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Bus Riders Union

Introduction

The Bus Riders Union (BRU) is a civil rights advocate group started in 1992 in Los Angeles, CA. The BRU is a part of the Labor/Community Strategy Center (LCSC), a think tank and advocacy group. The BRU formed in opposition to the policies of the Los Angeles County Metropolitan Transportation Authority (LACMTA or MTA)[1].

In 1994, a coalition including the BRU, LSCS, Korean Immigrant Workers Advocates and the Southern Christian Leadership Conference, and NAACP Legal Defense and Educational Fund filed class action civil rights lawsuit against the Los Angeles County Metropolitan Transportation Authority for its racist and discriminatory policies. The suit charged that LACMTA used Federal funds in a discriminatory manner, which is prohibited by Title IV of the 1964 Civil Rights Act, to bring subways and new buses to typically white suburbs at the expense of immmigrant and minority urban areas[1].

The matter was settled before the and resulted in the 1996 MTA/BRU Consent Decree Compliance. This 10-year agreement obligated the LACMTA to make the bus system and the transit-dependent a funding priority by several means: [2]

  • Fare Reduction
  • Reduction of bus overcrowding
  • New Service lines to major centers of employment, education and healthcare throughout the county
  • Establishement of a Joint Working Group (joint BRU and MTA policy making body that oversees the implementation of the Consent Decree)

Accomplishments, Strategies and Goals

Accomplishments

The BRU claims several results of their campaigns[1]:

  • Blocked the elimination of the monthly bus pass and reduced its fares from $49 to $42.
  • Establishment of the first $11 weekly bus pass which resulted in millions of dollar saved for transit users and increased ridership.
  • 2,000 new CNG-powered buses, replacing aging deisel-powered buses. Addition of 300 more buses.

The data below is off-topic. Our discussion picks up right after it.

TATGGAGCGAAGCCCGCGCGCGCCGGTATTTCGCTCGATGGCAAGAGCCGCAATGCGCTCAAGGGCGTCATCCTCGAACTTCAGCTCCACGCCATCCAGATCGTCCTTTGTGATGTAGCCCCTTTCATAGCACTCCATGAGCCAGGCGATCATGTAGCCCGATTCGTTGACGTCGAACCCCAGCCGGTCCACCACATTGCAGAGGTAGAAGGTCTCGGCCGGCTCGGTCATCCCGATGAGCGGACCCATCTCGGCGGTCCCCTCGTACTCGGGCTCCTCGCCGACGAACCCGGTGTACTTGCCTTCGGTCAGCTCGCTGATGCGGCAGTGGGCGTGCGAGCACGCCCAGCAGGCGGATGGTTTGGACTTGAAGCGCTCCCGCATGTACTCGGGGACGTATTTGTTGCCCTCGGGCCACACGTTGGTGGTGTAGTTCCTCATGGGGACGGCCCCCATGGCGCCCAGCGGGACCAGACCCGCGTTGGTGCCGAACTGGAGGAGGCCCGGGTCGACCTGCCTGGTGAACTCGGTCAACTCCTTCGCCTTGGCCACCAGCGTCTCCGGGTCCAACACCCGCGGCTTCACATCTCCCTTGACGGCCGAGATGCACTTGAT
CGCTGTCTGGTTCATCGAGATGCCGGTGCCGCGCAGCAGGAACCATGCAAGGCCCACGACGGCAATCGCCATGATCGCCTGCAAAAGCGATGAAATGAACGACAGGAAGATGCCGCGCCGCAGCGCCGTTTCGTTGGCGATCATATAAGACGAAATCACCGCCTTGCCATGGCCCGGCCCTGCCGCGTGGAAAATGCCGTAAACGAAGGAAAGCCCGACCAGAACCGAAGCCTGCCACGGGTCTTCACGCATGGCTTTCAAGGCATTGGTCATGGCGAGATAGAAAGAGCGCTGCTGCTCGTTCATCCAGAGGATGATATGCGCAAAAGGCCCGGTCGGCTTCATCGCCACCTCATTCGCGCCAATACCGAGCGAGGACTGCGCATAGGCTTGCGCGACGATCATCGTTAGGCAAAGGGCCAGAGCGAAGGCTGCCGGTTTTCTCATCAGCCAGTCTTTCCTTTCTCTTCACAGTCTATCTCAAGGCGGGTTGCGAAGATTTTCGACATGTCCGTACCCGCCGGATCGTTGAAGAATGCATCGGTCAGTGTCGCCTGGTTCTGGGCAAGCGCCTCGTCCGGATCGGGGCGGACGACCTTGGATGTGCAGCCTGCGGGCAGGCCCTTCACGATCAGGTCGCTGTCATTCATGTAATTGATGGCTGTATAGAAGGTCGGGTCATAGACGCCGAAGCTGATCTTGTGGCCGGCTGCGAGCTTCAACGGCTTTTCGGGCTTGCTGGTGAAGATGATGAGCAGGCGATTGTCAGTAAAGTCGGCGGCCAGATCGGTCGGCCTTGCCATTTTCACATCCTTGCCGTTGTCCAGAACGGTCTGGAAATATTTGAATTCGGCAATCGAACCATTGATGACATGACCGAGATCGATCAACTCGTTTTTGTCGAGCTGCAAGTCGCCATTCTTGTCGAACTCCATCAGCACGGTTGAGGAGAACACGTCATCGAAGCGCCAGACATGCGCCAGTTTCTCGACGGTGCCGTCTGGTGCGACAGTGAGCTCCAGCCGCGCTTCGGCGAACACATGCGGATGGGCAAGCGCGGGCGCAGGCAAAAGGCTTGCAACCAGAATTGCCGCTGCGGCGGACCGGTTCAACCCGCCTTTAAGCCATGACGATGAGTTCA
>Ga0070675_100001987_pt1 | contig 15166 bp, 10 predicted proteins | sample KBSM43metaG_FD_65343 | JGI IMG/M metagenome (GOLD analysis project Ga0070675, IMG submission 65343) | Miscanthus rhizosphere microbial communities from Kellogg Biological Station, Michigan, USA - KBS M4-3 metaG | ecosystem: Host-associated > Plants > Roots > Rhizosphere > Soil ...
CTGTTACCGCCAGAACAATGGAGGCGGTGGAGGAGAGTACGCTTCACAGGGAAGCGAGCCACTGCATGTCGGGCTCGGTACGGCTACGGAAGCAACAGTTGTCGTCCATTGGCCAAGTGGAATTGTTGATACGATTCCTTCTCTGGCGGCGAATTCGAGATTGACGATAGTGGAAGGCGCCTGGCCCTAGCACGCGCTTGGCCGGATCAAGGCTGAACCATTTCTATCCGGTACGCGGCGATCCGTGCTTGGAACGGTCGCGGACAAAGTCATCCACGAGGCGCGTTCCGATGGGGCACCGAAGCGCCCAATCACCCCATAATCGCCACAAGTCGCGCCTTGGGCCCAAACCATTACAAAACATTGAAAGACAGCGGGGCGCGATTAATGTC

• Establishment of Bus Rapid Transit lines on major surface streets. Bus Only Lane on the 20-mile Wilshire Blvd. from downtown to the ocean.
  • Over $2.5 Billion of funds redirected to bus systems .
  • 1 Million+ Annual Bus Service Hours Added and 12% Increase in Bus Ridership.
  • Created 800+ New Public Sector, Green, Union Jobs.
  • Eliminated the Student Pass Application Process (increasing its use by 64%).

Campaigns

The BRU claims to represent over 400,000 bus riders in Los Angeles County, the bus drivers, and the transit dependent including minorities, immigrants, students and low income workers. The BRU often cooperates with related civil rights groups to spread awareness, raise funds and bring class action lawsuits such as in the 1994 case against LACMTA. Finally, the BRU organizes public speaking events and attends rallies, marches,and protests through the Drum and Chant Corps [3].

Stop the Transit Cuts

The BRU works to stop the elimination and reduction of bus service. As of 2011, they campaigned to stop the bus cuts of 11 lines and the reduction of 16 others [4].

No Fare Hike

In response to public pressure and the 1996 Consent Degree, the LACMTA bus fare was stable for 10 years. The BRU opposed plans for LACMTA's 1997 fare increases proposal that increased a daily pass from $3 to $5. The BRU claims the increases hurt minorities and leads to an increase of automobile users, carbon emissions from the automobile usage and ulitmately climate change and lung disease. The LACTMA admitted that ridersip decreased by 5% within a year after the fare increases. In addition, ridership increased by 41% between 19882-1985 when fares were reduced[5].

Clean Air and Economic Justice Plan for Measure R

The BRU reaches out the city and LACMTA leaders. In the past, the BRU has effectively brought pressure to Mayor Antonio Villagoirosa to support Measure R. After Measure R was passed, the BRU has continued to pressure the MTA to use the funds allocated by Measure R as planned and not redirect funds to highway and rail. The BRU has help rallies with community members speaking about their experiences of transit. Speakers describe the current state of overcrowded and often late work they miss from highly congested areas and the need for LACMTA to provide for minorities and low income workers who have hours outside the parameters of a traditional 9am-5pm job[6].

Goals

The BRU's main goals are to provide transit users equal access with a clean, safe, and affordable user experience. Some of their specific goals include[1]:

  • $20 Monthly Bus Pass
  • 50-cent Fare with Free Transfer
  • Double the 2,500 Clean Fuel Bus Fleet to 5,000
  • Freeze Rail Spending
  • Full Implementation of civil rights Consent Decree
  • $10 Student Bus Pass Sold at Schools (K-12, College, and Adult School)

Opposing Views

Critics of the BRU argue for the need to consider other forms of transit in addition to buses.

Advocates of rail argue that rail is need to restrict sprawl, reduce air pollution by promoting mass transit, save energy, and reduce traffic congestion. In addition, the federal subsidies for rail construction were either used by the states or lost, "use it or lose it."[7]

The BRU and transportation scholars do not always agree on how transit fare structures should change.[7]

Further Reading

References